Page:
By Mark Hagen
662 is an outstanding collection of music from an outstanding talent. If you have any interest at all in what traditional electric blues can do in 2021, then you need to hear this.
The first time I heard Christone “Kingfish” Ingram play was back at the beginning of 2018, when I was passing through his hometown of Clarksdale, MS with Jools Holland. He was at Redd’s, the local juke joint. Jools sat in with the band that evening - by the time the night was through, he was excited as I’d ever seen him.
Christone was just 19 then, and his technique was jaw-droppingly good - coupling flashing clusters of notes with incredible dynamics to create a truly thrilling live experience. Usually, you can either play the notes or the spaces around them, but somehow Kingfish was able to do both to incredible effect. If anything, he rather overplayed that night, but as Jools said to me at the time, “he’ll get over that”.
Well here we are now, three and a half years later, and indeed he has. 662 – titled for the Mississippi area code that covers Clarksdale – is a viscerally exciting record that outstrips Christone’s 2019 debut Kingfish on every level, correctly cementing him as a major force in contemporary blues. The notes are still there, but not as many as there used to be, and they’re now married to an increasingly impressive vocal throughout a set of songs that expand the Kingfish world to a bewitching degree.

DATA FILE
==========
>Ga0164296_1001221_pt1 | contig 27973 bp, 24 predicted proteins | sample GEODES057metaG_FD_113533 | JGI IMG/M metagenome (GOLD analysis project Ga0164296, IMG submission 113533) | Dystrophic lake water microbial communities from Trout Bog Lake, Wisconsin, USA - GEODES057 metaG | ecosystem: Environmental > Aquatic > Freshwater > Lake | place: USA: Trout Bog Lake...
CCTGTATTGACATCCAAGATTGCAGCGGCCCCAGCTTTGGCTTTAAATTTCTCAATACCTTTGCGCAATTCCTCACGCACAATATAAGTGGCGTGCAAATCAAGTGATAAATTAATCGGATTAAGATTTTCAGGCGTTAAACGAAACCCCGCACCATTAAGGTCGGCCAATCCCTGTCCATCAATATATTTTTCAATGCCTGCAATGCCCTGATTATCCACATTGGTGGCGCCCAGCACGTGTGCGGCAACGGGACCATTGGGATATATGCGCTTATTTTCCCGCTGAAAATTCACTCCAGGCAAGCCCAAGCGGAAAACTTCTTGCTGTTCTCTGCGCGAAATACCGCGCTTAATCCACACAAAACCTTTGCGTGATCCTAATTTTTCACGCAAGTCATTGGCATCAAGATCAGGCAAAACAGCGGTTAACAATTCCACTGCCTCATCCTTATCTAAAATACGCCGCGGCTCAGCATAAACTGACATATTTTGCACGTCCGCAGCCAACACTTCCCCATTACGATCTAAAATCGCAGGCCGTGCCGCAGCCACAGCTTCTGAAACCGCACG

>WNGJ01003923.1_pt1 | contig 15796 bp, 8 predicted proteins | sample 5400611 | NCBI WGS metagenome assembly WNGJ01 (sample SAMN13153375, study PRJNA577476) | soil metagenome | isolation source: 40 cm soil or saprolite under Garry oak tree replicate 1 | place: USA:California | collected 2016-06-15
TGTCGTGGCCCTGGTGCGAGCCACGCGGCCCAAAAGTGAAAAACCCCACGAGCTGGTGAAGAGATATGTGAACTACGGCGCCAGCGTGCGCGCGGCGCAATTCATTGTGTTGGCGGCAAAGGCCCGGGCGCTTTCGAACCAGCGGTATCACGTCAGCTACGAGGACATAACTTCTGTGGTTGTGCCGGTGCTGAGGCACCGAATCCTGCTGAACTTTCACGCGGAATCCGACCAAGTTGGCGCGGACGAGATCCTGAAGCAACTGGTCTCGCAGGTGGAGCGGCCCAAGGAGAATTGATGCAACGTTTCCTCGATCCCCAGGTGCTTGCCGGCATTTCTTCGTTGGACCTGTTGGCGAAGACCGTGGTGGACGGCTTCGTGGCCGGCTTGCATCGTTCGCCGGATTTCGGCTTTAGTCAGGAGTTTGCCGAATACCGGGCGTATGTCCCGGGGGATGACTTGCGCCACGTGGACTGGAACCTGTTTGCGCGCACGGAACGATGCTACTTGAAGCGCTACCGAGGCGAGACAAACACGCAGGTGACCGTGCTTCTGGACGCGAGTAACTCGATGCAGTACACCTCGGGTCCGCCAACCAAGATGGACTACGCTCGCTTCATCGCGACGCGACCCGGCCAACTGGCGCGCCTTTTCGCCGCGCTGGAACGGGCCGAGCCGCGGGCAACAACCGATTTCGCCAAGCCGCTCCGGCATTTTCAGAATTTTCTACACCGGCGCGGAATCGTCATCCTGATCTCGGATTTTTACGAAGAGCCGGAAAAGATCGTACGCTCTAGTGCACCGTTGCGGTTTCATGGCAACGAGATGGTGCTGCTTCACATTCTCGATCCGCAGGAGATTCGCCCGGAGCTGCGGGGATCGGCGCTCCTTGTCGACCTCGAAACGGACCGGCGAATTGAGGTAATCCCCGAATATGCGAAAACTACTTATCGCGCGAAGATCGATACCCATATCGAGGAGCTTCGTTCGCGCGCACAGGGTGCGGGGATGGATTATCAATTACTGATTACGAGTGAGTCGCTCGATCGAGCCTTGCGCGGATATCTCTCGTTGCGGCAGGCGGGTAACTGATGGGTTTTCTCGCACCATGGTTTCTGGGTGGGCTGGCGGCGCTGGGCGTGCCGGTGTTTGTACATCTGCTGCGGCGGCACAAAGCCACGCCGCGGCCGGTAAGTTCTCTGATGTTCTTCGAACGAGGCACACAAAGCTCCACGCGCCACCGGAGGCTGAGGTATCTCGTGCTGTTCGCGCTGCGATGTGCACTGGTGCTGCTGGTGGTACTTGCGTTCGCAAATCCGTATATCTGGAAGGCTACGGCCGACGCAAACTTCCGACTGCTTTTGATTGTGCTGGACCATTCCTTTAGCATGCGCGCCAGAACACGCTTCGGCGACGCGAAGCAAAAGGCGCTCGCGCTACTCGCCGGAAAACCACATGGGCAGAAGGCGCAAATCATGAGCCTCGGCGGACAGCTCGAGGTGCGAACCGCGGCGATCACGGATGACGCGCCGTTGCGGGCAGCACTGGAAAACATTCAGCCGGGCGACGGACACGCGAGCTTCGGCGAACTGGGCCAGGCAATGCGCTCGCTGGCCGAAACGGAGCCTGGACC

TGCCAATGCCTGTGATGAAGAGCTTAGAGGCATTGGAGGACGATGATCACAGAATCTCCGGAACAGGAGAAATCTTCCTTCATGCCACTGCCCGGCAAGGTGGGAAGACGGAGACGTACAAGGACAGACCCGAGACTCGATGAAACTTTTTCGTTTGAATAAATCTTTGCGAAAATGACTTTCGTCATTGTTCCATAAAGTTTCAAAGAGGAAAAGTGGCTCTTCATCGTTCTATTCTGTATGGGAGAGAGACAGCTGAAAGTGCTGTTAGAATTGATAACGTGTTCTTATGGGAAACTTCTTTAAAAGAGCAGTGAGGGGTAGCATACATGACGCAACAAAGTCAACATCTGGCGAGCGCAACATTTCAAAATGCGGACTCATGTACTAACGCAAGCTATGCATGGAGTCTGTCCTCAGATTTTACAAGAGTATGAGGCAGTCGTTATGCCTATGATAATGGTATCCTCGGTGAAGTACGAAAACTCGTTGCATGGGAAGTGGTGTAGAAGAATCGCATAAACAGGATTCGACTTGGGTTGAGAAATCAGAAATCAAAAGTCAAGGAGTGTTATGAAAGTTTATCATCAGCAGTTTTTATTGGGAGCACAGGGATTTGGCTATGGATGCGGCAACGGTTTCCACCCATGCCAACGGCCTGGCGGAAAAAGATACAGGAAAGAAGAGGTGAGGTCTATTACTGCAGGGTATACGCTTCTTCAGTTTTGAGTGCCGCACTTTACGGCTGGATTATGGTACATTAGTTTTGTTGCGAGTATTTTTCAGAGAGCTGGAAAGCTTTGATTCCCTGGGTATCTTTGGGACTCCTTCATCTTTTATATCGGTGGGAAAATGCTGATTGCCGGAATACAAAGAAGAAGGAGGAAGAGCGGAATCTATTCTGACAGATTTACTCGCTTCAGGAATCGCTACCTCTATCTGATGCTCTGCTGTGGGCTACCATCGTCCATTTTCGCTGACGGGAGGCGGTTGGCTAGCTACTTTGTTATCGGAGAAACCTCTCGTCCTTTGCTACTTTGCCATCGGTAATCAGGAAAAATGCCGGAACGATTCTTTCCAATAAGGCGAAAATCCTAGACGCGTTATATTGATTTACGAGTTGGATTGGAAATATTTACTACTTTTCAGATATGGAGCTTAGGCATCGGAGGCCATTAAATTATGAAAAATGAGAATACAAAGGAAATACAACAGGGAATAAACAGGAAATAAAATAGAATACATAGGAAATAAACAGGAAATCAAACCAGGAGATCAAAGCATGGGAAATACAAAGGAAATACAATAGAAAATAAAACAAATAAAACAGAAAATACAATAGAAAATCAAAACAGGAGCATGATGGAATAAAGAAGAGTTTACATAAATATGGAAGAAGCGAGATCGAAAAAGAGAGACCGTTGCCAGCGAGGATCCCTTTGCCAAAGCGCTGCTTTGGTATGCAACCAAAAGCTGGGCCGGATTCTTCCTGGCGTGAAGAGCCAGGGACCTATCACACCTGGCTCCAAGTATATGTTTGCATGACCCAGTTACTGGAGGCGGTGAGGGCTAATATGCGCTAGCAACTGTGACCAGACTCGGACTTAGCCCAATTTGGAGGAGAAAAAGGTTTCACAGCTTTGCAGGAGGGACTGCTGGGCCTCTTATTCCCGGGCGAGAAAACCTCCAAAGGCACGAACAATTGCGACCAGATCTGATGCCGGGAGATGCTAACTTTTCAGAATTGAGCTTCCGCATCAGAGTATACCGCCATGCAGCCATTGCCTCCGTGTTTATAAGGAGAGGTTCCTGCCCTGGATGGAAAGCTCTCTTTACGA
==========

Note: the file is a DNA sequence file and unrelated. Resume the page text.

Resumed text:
Paradoxically, part of that actually comes from the narrowing of the Kingfish world. Christone’s mother died at the end of 2019, at the height of a 13-month touring schedule that also came crashing down with the advent of the pandemic. Forced to stay at home and reflect on his losses, the guitarist channelled it all into his art, and the result is a record that you can really feel as much as admire.
Sharp and cleanly produced in Nashville, 662 covers a lot of ground in its 14 songs, with straight Delta blues rubbing up against Memphis soul and rock’n’roll, with a little jazz beginning to creep in around the edges as well. Lyrically it moves the long way through love songs, road songs and protest songs, culminating in 'Rock & Roll', a tribute to Christone's mother.
It’s a truism amongst musicians that every album you make has a song on it that points to where you’re going next, and on 662, 'Rock & Roll' might be that clue. Recorded at Royal Studios in Memphis – the home of Al Green – by Willie Mitchell’s son Boo, the starkly emotional piece allows Kingfish to really dig deep on a personal level, offering up a secular prayer of love and loss that can stand in for any number of things in this crazy 18 months that we’ve all lived through.
It’s an outstanding collection of music from an outstanding talent. If you have any interest at all in what traditional electric blues can do in 2021, then you need to hear it.